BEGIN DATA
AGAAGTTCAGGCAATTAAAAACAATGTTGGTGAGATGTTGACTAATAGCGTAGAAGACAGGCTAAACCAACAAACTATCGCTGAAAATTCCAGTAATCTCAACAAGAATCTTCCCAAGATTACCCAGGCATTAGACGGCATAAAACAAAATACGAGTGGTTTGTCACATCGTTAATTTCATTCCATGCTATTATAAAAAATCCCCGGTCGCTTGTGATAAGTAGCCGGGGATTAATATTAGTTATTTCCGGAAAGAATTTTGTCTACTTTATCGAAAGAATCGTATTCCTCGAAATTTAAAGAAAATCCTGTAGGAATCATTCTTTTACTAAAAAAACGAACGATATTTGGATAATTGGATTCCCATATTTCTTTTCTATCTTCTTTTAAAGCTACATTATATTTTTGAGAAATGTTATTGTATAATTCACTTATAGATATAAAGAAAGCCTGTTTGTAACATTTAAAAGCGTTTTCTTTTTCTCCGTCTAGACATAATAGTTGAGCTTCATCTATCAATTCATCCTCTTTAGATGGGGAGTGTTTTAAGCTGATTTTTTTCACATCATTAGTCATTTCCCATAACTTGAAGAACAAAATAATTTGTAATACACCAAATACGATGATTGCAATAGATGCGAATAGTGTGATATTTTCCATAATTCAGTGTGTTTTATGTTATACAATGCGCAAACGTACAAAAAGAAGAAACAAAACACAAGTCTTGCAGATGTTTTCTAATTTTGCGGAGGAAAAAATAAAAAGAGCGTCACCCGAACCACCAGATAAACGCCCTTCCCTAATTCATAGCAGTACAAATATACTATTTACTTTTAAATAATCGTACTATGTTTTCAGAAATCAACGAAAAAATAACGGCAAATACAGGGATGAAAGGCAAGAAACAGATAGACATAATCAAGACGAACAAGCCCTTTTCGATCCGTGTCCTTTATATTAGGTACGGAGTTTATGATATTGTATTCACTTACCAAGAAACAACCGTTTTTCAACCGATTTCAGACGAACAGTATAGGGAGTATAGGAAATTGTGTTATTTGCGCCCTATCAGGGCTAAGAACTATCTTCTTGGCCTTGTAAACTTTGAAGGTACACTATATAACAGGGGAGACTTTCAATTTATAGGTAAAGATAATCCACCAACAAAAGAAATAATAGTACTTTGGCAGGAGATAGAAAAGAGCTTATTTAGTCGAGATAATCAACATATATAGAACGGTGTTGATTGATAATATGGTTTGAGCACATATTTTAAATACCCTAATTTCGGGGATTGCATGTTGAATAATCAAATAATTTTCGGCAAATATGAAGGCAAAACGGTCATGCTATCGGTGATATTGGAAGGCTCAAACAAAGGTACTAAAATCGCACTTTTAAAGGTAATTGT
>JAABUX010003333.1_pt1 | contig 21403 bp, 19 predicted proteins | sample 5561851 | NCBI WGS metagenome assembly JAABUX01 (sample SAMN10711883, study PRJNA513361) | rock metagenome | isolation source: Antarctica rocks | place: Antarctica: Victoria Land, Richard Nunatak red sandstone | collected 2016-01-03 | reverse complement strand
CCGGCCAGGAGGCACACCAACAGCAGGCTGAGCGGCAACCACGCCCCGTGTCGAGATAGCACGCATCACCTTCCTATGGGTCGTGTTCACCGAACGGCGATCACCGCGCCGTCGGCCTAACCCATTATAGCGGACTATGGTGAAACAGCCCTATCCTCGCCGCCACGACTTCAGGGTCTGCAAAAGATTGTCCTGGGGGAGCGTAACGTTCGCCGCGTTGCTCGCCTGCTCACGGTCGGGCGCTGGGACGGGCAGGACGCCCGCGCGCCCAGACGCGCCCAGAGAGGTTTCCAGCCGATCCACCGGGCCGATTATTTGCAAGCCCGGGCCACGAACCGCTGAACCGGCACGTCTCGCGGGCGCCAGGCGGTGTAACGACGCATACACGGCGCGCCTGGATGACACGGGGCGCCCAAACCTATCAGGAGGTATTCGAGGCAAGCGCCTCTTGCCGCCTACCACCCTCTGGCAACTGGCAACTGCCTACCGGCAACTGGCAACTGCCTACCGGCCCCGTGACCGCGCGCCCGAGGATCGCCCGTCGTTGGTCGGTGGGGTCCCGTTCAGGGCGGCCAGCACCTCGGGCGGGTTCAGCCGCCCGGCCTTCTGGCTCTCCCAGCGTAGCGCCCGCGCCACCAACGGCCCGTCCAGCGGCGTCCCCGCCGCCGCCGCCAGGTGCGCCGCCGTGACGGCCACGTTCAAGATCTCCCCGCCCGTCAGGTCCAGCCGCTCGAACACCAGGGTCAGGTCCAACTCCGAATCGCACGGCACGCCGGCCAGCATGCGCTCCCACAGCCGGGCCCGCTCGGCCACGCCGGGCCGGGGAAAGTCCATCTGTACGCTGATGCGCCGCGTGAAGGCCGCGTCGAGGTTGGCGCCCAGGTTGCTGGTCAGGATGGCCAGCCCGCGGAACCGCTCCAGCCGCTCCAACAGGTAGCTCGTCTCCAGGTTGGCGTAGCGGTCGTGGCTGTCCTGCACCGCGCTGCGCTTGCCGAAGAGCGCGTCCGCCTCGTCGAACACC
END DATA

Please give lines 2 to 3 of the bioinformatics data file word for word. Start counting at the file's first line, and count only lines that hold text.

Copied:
>JAABUX010003333.1_pt1 | contig 21403 bp, 19 predicted proteins | sample 5561851 | NCBI WGS metagenome assembly JAABUX01 (sample SAMN10711883, study PRJNA513361) | rock metagenome | isolation source: Antarctica rocks | place: Antarctica: Victoria Land, Richard Nunatak red sandstone | collected 2016-01-03 | reverse complement strand
CCGGCCAGGAGGCACACCAACAGCAGGCTGAGCGGCAACCACGCCCCGTGTCGAGATAGCACGCATCACCTTCCTATGGGTCGTGTTCACCGAACGGCGATCACCGCGCCGTCGGCCTAACCCATTATAGCGGACTATGGTGAAACAGCCCTATCCTCGCCGCCACGACTTCAGGGTCTGCAAAAGATTGTCCTGGGGGAGCGTAACGTTCGCCGCGTTGCTCGCCTGCTCACGGTCGGGCGCTGGGACGGGCAGGACGCCCGCGCGCCCAGACGCGCCCAGAGAGGTTTCCAGCCGATCCACCGGGCCGATTATTTGCAAGCCCGGGCCACGAACCGCTGAACCGGCACGTCTCGCGGGCGCCAGGCGGTGTAACGACGCATACACGGCGCGCCTGGATGACACGGGGCGCCCAAACCTATCAGGAGGTATTCGAGGCAAGCGCCTCTTGCCGCCTACCACCCTCTGGCAACTGGCAACTGCCTACCGGCAACTGGCAACTGCCTACCGGCCCCGTGACCGCGCGCCCGAGGATCGCCCGTCGTTGGTCGGTGGGGTCCCGTTCAGGGCGGCCAGCACCTCGGGCGGGTTCAGCCGCCCGGCCTTCTGGCTCTCCCAGCGTAGCGCCCGCGCCACCAACGGCCCGTCCAGCGGCGTCCCCGCCGCCGCCGCCAGGTGCGCCGCCGTGACGGCCACGTTCAAGATCTCCCCGCCCGTCAGGTCCAGCCGCTCGAACACCAGGGTCAGGTCCAACTCCGAATCGCACGGCACGCCGGCCAGCATGCGCTCCCACAGCCGGGCCCGCTCGGCCACGCCGGGCCGGGGAAAGTCCATCTGTACGCTGATGCGCCGCGTGAAGGCCGCGTCGAGGTTGGCGCCCAGGTTGCTGGTCAGGATGGCCAGCCCGCGGAACCGCTCCAGCCGCTCCAACAGGTAGCTCGTCTCCAGGTTGGCGTAGCGGTCGTGGCTGTCCTGCACCGCGCTGCGCTTGCCGAAGAGCGCGTCCGCCTCGTCGAACACC